Europe ends down 2.5% after Chinese sell-off; DAX sinks 4.3%

European markets slumped to close sharply lower Monday following a sell-off in Chinese stocks and heightened geopolitical tensions between Iran and Saudi Arabia.

The pan-European STOXX 600 slipped to finish around 2.5 percent down with all sectors ending sharply lower.

Germany's DAX tumbled 4.3 percent, with London's FTSE and France's CAC also ending sharply lower, down 2.4 and 2.5 percent respectively.

China tanks 7%


Investors reacted to weak sentiment from China on the first day of trading of the new year. China's Shanghai Composite tanked 6.8 percent and the Shenzhen Composite plunged over 8 percent as investors cited a weakening yuan as well as weak manufacturing data out of China as the reason behind the sell-off. The price plunge spurred a trading halt during the afternoon session in China.

The Caixin December manufacturing Purchasing Managers' Index (PMI) was down 48.2 compared to the 48.6 in November.

Read MoreHappy New Year? World markets follow China Slump

Geopolitics is also weighing on sentiment. Saudi Arabia severed diplomatic and some commercial ties with Iran over the weekend after Iranian protesters stormed Saudi Arabia's embassy in Tehran Sunday, following Saudi Arabia's execution of Shiite cleric Nimr al-Nimr on Saturday.

With this influx of news, U.S. stocks traded sharply lower on Monday, not helped by the hawkish comments coming from some Federal Reserve heads, as the pace of interest rate hikes remain in focus.

"Traders will have to sit tight and fasten their belts as the first trading day of this year is not starting off which they would have imagined. It is ugly out there today and you have to be careful and the fact is that the recent hawkish tone by the Fed over in the US is making investors more nervous," Naeem Aslam, chief market analyst at AvaTrade said in a note on Monday.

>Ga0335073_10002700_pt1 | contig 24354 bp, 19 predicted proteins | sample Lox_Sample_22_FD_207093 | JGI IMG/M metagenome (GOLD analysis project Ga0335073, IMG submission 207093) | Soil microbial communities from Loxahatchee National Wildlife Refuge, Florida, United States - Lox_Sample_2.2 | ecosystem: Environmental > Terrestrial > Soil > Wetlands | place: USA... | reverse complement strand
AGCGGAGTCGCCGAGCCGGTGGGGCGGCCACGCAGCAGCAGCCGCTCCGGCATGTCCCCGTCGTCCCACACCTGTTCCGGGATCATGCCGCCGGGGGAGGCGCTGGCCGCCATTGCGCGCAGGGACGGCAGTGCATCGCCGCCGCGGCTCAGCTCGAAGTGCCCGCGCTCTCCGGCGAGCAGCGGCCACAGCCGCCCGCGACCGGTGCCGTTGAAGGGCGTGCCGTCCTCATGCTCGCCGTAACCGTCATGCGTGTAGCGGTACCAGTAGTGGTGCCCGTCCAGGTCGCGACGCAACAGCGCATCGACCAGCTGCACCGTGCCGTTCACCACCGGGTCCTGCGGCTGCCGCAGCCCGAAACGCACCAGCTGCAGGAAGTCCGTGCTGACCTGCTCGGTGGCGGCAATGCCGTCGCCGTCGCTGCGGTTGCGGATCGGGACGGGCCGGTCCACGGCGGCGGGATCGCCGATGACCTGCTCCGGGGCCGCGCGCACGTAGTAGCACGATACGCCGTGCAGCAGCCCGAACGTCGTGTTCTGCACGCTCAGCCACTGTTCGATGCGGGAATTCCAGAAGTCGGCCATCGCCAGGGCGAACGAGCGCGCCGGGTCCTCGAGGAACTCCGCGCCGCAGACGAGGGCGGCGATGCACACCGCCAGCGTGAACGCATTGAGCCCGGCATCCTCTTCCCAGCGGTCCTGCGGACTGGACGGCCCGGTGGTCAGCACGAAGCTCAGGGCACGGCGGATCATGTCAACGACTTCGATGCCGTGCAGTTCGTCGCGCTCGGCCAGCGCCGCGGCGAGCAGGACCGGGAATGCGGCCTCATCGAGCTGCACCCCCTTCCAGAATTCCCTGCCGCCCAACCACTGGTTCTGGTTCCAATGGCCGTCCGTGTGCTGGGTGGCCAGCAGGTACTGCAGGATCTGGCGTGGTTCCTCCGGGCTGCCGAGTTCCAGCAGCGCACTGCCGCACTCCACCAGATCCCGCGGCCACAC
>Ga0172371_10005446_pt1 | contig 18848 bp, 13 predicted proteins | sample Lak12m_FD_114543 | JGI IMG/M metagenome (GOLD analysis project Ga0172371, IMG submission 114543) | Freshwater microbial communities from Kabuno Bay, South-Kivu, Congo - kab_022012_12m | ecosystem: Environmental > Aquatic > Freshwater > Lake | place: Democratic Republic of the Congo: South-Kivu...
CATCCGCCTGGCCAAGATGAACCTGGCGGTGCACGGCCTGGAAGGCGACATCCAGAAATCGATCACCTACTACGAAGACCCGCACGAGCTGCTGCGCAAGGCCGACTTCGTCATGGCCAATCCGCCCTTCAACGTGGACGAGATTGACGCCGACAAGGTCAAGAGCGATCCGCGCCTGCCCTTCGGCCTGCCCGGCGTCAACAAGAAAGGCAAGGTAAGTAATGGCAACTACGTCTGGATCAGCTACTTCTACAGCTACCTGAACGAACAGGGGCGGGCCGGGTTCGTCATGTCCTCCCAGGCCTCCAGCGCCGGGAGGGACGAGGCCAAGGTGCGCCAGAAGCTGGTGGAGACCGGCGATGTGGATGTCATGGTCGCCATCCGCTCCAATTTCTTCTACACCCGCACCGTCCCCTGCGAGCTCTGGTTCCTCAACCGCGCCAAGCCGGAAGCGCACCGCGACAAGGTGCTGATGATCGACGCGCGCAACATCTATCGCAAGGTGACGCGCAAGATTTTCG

Fiat tumbles, Miners sink

Ferrari began its first day of trading on the Milan stock exchange Monday, opening at 43 euros per share. The luxury carmaker closed 0.5 percent up, however, its parent Fiat Chrysler slipped 4.8 percent, after spinning off its stake in Ferrari.

The basic resources sector got little reprieve in the new year as commodity prices continued to come under pressure, especially amid concerns over the Chinese economy. Anglo American ended down over 7 percent, with Glencore and Antofagasta closing off more than 5 percent each.

A tick-up in oil prices did little to help stocks in the sector, with most trading lower, however Tullow Oil bucked the trend, with shares finishing up over 2.5 percent.

Both Brent crude and U.S. light crude were top performers throughout trade but came under pressure in late trade, with Brent trading last at $37.01 and U.S. crude at $36.60. The downside move came after reports of a rise in crude inventories at the Cushing, OK delivery point for U.S. crude's West Texas Intermediate contract, but those reports could not immediately be verified, according to Reuters.

Air France-KLM jumps 3%

Retail stocks were also under pressure with Hennes & Mauritz finished down 5.3 percent after Deutsche Bank cut its price target for the stock and gave it a "sell" rating.

Air France-KLM was the top performer on the STOXX 600, up 3.3 percent, after the company was upgraded by Bank of America Merrill Lynch.

Randgold was also a leading stock, ending up 2.4 percent, as spot gold prices rose during Monday's trade.

One the data front, Markit's final manufacturing PMI for the euro zone rose to 53.2 in December, hitting a 20-month high. It was above forecasts and above 50 which separates growth from contraction. French December manufacturing PMI rose to 51.4 and Germany's figure hit 53.2.

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